Former senior technical adviser for the January 6 Committee, Denver Riggleman, said the White House switchboard connected a phone call to a Capitol rioter on January 6, 2021.
"You get a real 'a-ha' moment when you see that the White House switchboard had connected to a rioter's phone while it's happening," Riggleman told 60 Minutes correspondent Bill Whitaker. "That's a big, pretty big 'a-ha' moment."
Riggleman, an ex-military intelligence officer and former Republican congressman from Virginia, oversaw a data-driven operation for the January 6 committee, pursuing phone records and other digital clues tied to the attack on the Capitol. He stopped working for the committee in April.
"I only know one end of that call," Riggleman said. "I don't know the White House end, which I believe is more important. But the thing is the American people need to know that there are link connections that need to be explored more."
Specific White House phone numbers are kept secret to protect every administration. In a soon-to-be-released book, Riggleman writes he had begged the January 6 Committee to push harder to identify the numbers.
Riggleman told Whitaker that he expressed his concerns to the committee, "I was one of those individuals, sadly, at the beginning, you know, where I was very, very aggressive about these linked connections, getting those White House phone numbers."
In a statement to 60 Minutes, a spokesperson for the January 6 Committee said in part, "In his role on the Select Committee staff, Mr. Riggleman had limited knowledge of the committee's investigation. He departed from the staff in April prior to our hearings and much of our most important investigative work…Since his departure, the Committee has run down all the leads and digested and analyzed all the information that arose from his work…and a thorough report will be published by the end of the year."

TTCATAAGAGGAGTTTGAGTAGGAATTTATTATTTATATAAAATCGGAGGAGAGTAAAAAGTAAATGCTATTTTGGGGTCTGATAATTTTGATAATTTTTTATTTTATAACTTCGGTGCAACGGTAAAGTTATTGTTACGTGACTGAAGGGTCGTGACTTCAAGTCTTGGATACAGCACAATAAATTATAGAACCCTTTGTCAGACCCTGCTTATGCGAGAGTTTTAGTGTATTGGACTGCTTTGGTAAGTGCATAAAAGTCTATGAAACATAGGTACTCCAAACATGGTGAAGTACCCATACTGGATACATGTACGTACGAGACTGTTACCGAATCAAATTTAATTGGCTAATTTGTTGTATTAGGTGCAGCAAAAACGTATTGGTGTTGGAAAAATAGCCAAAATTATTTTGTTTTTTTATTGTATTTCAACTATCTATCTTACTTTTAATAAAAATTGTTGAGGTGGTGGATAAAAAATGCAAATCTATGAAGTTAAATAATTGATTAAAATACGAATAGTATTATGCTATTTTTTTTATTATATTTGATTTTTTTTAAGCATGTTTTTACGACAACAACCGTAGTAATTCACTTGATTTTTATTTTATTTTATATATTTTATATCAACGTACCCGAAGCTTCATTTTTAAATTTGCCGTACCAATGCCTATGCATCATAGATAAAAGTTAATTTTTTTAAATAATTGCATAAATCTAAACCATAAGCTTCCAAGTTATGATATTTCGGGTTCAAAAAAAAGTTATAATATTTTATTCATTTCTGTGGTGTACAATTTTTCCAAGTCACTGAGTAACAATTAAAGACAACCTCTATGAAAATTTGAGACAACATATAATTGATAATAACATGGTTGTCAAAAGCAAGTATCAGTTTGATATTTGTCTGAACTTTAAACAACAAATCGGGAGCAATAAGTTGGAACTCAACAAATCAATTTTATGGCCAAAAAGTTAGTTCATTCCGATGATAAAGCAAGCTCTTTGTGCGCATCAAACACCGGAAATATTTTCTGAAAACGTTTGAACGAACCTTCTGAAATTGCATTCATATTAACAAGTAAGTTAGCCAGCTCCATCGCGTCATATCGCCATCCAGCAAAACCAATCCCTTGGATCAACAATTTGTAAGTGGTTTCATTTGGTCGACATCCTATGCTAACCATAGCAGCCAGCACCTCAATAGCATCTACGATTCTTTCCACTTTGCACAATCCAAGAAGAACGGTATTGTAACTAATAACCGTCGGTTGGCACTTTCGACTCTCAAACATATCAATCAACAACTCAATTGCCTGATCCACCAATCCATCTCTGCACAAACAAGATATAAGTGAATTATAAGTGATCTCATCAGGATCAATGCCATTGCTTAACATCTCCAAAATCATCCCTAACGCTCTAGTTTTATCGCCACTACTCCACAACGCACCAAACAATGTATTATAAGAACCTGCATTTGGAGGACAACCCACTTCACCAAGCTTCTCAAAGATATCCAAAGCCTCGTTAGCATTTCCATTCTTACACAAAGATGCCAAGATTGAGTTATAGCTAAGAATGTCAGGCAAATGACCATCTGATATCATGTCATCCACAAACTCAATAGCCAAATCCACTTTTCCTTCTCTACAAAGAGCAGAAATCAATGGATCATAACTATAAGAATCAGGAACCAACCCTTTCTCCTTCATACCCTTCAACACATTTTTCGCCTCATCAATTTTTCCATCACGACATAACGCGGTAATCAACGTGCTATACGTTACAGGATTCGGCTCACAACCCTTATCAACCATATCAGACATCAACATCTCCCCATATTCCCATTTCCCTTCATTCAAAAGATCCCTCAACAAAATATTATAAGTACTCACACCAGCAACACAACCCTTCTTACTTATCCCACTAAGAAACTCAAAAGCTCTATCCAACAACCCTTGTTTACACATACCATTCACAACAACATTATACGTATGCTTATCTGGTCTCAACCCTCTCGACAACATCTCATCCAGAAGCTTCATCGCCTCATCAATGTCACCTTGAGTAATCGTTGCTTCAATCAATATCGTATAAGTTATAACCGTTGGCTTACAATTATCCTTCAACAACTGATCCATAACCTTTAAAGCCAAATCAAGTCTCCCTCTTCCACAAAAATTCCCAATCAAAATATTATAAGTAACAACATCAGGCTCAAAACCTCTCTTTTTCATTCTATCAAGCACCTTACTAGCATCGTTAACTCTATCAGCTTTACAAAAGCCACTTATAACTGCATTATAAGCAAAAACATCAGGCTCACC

Riggleman said, "From my perspective…being in counterterrorism. If the White House, even if it's a short call, and it's a connected call, who is actually making that phone call?"
"Is there a simple, innocent explanation for that?" Whitaker asked.
"Was it an accidental call?" Riggleman responded. "When the White House just happened to call numbers that somebody misdialed a rioter that day, on January 6th? Probably not."
The call was uncovered after Riggleman assembled a small team of data miners and analysts for the committee to comb through 20 million lines of data: emails, social media posts, phone records, and texts, to learn who did what leading up to and on January 6th.
"We were able to do things, I think, in a way that had never been done before with millions of lines of data," Riggleman said. "And to actually create a graph that shows how these groups actually intermingled."
Those groups, according to Riggleman, included, "Trump team, Trump family, rally goers, unaffiliated DOJ-charged defendants, Proud Boys and Oath Keepers, and others, which are state legislators, alternate electors, things like that."
Watch Bill Whitaker's report on Denver Riggleman, Sunday on 60 Minutes.
for more features.